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Rent Repayment Orders and Financial Penalties for Landlords from 6 April 2017

April 2017

From 6 April 2017, new legal provisions come into force affecting residential landlords. These provisions are contained in the Housing and Planning Act 2016. Further sections of the Act affecting landlords are expected to take effect from October 2017.

At Simply-Docs we are monitoring the changes and providing updates, guidance and new documents where appropriate. Our new Compliance Checklist for Residential Landlords is designed to help landlords comply with their housing law obligations.

Rent Repayment Orders

A rent repayment order (RRO) requires a landlord to repay rent to a tenant or repay universal credit (housing benefit) to a local housing authority.

Currently a RRO may be made against a landlord for failing to license a HMO or a property affected by a selective licensing scheme. The scope of RROs is to be significantly expanded.

From 6 April, a RRO may be made when a landlord is found guilty of certain offences relating to a property let by that landlord. The landlord’s guilt is ascertained by the First-tier Tribunal and there is no need for the landlord to have been prosecuted first. The relevant offences are listed in the Housing and Planning Act 2016. In brief, they are:

  • Using violence to secure entry (Criminal Law Act 1977)
  • Eviction or harassment of occupiers (Protection from Eviction Act 1977)
  • Failure to comply with an improvement notice or prohibition order (Housing Act 2004)
  • Control or management of an unlicensed property under the HMO or selective licensing regimes (Housing Act 2004).

Applications for rent repayment orders may be made by tenants or local housing authorities. Government guidance on the application of these new provisions is awaited and will be available on the gov.uk website.

From October 2017, breach of a banning order (see below) will be added to the list of grounds on which a RRO can be obtained.

Financial Penalties as an Alternative to Prosecution

Also from 6 April 2017, local authorities have new powers to impose financial penalties for offences committed under the Housing Act 2004, as an alternative to prosecution.

The offences are:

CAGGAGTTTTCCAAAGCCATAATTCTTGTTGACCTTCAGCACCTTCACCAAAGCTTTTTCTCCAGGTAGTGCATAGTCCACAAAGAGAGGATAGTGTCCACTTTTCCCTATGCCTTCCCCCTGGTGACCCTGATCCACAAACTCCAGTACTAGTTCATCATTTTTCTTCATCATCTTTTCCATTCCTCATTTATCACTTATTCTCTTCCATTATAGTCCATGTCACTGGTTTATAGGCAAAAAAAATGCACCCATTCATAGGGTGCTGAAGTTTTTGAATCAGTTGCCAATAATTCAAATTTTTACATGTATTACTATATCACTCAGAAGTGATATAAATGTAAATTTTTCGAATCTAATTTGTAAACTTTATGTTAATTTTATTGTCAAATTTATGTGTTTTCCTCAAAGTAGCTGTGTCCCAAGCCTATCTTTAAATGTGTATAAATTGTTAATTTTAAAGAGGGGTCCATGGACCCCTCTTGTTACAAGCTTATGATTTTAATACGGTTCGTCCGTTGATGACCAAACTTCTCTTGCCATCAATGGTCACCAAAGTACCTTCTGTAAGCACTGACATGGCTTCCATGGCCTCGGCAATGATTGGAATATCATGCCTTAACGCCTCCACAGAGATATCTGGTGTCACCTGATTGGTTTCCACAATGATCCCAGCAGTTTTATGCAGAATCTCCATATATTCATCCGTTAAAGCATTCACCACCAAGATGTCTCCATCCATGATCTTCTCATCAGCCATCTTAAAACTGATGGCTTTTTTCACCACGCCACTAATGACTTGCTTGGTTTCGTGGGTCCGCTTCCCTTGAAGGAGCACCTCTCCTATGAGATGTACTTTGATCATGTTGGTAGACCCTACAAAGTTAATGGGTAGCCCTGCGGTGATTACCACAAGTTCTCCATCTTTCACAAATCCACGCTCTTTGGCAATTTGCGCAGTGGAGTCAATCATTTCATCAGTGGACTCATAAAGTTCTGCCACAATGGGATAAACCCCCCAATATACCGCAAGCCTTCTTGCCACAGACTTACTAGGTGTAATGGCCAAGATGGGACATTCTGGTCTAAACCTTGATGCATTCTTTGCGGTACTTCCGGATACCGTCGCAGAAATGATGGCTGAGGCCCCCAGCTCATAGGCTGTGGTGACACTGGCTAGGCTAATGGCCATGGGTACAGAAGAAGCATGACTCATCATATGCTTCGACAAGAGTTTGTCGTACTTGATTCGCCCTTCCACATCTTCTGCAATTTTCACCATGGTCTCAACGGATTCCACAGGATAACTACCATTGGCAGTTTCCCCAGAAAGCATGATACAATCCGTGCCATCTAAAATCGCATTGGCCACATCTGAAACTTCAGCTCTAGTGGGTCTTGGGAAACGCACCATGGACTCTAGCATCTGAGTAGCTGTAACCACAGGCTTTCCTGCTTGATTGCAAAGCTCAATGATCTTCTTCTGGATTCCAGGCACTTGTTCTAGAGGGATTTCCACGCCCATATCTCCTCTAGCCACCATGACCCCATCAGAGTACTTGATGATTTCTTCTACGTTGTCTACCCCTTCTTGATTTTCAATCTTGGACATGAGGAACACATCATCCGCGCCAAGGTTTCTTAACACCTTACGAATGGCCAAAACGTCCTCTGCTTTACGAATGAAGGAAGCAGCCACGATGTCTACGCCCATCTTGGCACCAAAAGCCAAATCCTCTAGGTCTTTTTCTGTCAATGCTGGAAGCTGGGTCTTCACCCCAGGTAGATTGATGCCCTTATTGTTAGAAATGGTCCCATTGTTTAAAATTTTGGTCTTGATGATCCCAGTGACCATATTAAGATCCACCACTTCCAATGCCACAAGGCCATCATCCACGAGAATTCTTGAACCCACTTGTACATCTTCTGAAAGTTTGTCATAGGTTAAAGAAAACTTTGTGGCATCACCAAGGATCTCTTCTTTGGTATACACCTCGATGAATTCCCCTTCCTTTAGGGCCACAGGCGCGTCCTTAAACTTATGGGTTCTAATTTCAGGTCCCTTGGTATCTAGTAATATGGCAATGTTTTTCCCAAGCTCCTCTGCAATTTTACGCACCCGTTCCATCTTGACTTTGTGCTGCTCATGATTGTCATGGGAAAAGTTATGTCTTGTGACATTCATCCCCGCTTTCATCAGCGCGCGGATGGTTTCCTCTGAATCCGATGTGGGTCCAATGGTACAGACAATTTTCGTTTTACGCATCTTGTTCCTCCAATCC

• Failure to comply with an improvement notice
  • Licensing offences relating to HMOs and selective licensing regimes
  • Failure to comply with an overcrowding notice
  • Failure to comply with the HMO Management Regulations.

The maximum penalty is £30,000 per offence.

Before imposing a financial penalty, the local authority must serve a notice of intent on the landlord specifying the amount of the proposed penalty and the reasons for imposing it. The landlord has the right to make representations which the local authority must consider.

If the local authority decides to proceed with the financial penalty, it will serve a final notice imposing the penalty and requiring payment within 28 days. There is a right of appeal to the First-tier Tribunal.

Guidance is awaited on the operation of these provisions.

From October 2017, breach of a banning order (see below) will be added to the list of offences for which a financial penalty can be imposed.

Banning Orders

Banning orders are expected to be introduced in October 2017. They can be made against landlords, letting agents and property managers and will ban that person from letting property or engaging in letting agency or property management work for a period of at least 12 months.

Local authorities will be able to apply for a banning order against landlords and agents who have been convicted of certain offences (to be specified in regulations). Breach of a banning order can lead to imprisonment, a fine or imposition of a financial penalty by the local authority.

Advice for Landlords

The expansion of RROs and the introduction of financial penalties should prompt landlords to review their portfolio and identify any possible breaches of housing legislation. Local authorities may view financial penalties as a more effective means of enforcing housing law and may invest additional resource into this method of enforcement. And tenants may be motivated to investigate possible breaches themselves to see if they have grounds to apply for a RRO.

The contents of this Newsletter are for reference purposes only and do not constitute legal advice. Independent legal advice should be sought in relation to any specific legal matter.

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